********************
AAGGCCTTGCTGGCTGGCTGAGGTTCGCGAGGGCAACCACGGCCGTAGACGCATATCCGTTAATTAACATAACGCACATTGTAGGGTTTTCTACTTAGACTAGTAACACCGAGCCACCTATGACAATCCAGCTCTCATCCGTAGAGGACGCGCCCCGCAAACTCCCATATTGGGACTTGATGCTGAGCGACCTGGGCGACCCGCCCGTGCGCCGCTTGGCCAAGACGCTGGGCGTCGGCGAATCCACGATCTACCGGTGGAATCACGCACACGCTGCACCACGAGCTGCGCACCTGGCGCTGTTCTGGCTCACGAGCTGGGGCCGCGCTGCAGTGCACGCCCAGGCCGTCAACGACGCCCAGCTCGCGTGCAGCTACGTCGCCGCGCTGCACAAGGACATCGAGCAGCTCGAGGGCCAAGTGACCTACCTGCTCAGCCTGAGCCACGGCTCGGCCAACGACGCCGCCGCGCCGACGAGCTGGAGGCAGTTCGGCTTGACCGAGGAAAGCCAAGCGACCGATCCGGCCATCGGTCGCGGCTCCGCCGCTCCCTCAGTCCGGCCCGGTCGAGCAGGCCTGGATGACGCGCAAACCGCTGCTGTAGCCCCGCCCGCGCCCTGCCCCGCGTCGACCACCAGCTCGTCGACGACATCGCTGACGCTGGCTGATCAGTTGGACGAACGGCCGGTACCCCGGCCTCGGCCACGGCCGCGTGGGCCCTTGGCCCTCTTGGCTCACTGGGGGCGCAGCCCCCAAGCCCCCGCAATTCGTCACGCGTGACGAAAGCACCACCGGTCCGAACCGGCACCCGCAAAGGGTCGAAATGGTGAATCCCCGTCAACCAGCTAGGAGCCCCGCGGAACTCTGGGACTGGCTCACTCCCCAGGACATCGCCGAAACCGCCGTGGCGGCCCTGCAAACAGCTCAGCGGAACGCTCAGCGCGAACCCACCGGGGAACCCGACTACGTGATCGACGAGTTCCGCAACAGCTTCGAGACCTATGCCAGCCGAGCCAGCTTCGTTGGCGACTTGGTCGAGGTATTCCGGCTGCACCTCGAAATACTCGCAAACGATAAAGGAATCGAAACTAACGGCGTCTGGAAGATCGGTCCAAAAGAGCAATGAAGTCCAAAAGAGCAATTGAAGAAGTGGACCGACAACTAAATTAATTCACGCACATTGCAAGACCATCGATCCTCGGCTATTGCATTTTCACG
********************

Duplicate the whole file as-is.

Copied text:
AAGGCCTTGCTGGCTGGCTGAGGTTCGCGAGGGCAACCACGGCCGTAGACGCATATCCGTTAATTAACATAACGCACATTGTAGGGTTTTCTACTTAGACTAGTAACACCGAGCCACCTATGACAATCCAGCTCTCATCCGTAGAGGACGCGCCCCGCAAACTCCCATATTGGGACTTGATGCTGAGCGACCTGGGCGACCCGCCCGTGCGCCGCTTGGCCAAGACGCTGGGCGTCGGCGAATCCACGATCTACCGGTGGAATCACGCACACGCTGCACCACGAGCTGCGCACCTGGCGCTGTTCTGGCTCACGAGCTGGGGCCGCGCTGCAGTGCACGCCCAGGCCGTCAACGACGCCCAGCTCGCGTGCAGCTACGTCGCCGCGCTGCACAAGGACATCGAGCAGCTCGAGGGCCAAGTGACCTACCTGCTCAGCCTGAGCCACGGCTCGGCCAACGACGCCGCCGCGCCGACGAGCTGGAGGCAGTTCGGCTTGACCGAGGAAAGCCAAGCGACCGATCCGGCCATCGGTCGCGGCTCCGCCGCTCCCTCAGTCCGGCCCGGTCGAGCAGGCCTGGATGACGCGCAAACCGCTGCTGTAGCCCCGCCCGCGCCCTGCCCCGCGTCGACCACCAGCTCGTCGACGACATCGCTGACGCTGGCTGATCAGTTGGACGAACGGCCGGTACCCCGGCCTCGGCCACGGCCGCGTGGGCCCTTGGCCCTCTTGGCTCACTGGGGGCGCAGCCCCCAAGCCCCCGCAATTCGTCACGCGTGACGAAAGCACCACCGGTCCGAACCGGCACCCGCAAAGGGTCGAAATGGTGAATCCCCGTCAACCAGCTAGGAGCCCCGCGGAACTCTGGGACTGGCTCACTCCCCAGGACATCGCCGAAACCGCCGTGGCGGCCCTGCAAACAGCTCAGCGGAACGCTCAGCGCGAACCCACCGGGGAACCCGACTACGTGATCGACGAGTTCCGCAACAGCTTCGAGACCTATGCCAGCCGAGCCAGCTTCGTTGGCGACTTGGTCGAGGTATTCCGGCTGCACCTCGAAATACTCGCAAACGATAAAGGAATCGAAACTAACGGCGTCTGGAAGATCGGTCCAAAAGAGCAATGAAGTCCAAAAGAGCAATTGAAGAAGTGGACCGACAACTAAATTAATTCACGCACATTGCAAGACCATCGATCCTCGGCTATTGCATTTTCACG